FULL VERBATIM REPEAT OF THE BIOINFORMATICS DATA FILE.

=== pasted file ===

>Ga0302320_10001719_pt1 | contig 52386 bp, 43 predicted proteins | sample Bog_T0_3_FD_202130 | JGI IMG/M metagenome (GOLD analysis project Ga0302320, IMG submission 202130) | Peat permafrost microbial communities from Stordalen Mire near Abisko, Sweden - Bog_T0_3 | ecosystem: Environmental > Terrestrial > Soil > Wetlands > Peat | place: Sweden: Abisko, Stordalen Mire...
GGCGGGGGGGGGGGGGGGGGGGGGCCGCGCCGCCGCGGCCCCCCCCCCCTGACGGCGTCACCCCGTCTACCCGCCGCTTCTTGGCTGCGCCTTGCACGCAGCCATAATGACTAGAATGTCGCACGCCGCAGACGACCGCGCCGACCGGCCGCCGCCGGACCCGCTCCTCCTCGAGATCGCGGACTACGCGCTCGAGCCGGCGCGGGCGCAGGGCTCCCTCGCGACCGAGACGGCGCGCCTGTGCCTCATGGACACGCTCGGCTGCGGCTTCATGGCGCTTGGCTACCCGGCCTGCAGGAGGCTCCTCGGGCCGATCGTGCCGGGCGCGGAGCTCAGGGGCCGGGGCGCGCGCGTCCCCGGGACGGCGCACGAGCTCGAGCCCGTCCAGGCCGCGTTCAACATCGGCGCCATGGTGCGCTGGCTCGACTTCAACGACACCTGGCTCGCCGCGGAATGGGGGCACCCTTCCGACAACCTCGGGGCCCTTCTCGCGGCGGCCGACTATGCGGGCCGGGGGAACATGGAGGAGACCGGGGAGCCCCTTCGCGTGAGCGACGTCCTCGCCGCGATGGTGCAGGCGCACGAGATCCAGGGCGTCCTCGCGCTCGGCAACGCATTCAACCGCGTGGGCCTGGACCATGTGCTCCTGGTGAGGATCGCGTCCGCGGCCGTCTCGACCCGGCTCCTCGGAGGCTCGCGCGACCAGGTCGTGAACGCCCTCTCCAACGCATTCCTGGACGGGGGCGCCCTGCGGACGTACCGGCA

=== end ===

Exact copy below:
>Ga0302320_10001719_pt1 | contig 52386 bp, 43 predicted proteins | sample Bog_T0_3_FD_202130 | JGI IMG/M metagenome (GOLD analysis project Ga0302320, IMG submission 202130) | Peat permafrost microbial communities from Stordalen Mire near Abisko, Sweden - Bog_T0_3 | ecosystem: Environmental > Terrestrial > Soil > Wetlands > Peat | place: Sweden: Abisko, Stordalen Mire...
GGCGGGGGGGGGGGGGGGGGGGGGCCGCGCCGCCGCGGCCCCCCCCCCCTGACGGCGTCACCCCGTCTACCCGCCGCTTCTTGGCTGCGCCTTGCACGCAGCCATAATGACTAGAATGTCGCACGCCGCAGACGACCGCGCCGACCGGCCGCCGCCGGACCCGCTCCTCCTCGAGATCGCGGACTACGCGCTCGAGCCGGCGCGGGCGCAGGGCTCCCTCGCGACCGAGACGGCGCGCCTGTGCCTCATGGACACGCTCGGCTGCGGCTTCATGGCGCTTGGCTACCCGGCCTGCAGGAGGCTCCTCGGGCCGATCGTGCCGGGCGCGGAGCTCAGGGGCCGGGGCGCGCGCGTCCCCGGGACGGCGCACGAGCTCGAGCCCGTCCAGGCCGCGTTCAACATCGGCGCCATGGTGCGCTGGCTCGACTTCAACGACACCTGGCTCGCCGCGGAATGGGGGCACCCTTCCGACAACCTCGGGGCCCTTCTCGCGGCGGCCGACTATGCGGGCCGGGGGAACATGGAGGAGACCGGGGAGCCCCTTCGCGTGAGCGACGTCCTCGCCGCGATGGTGCAGGCGCACGAGATCCAGGGCGTCCTCGCGCTCGGCAACGCATTCAACCGCGTGGGCCTGGACCATGTGCTCCTGGTGAGGATCGCGTCCGCGGCCGTCTCGACCCGGCTCCTCGGAGGCTCGCGCGACCAGGTCGTGAACGCCCTCTCCAACGCATTCCTGGACGGGGGCGCCCTGCGGACGTACCGGCA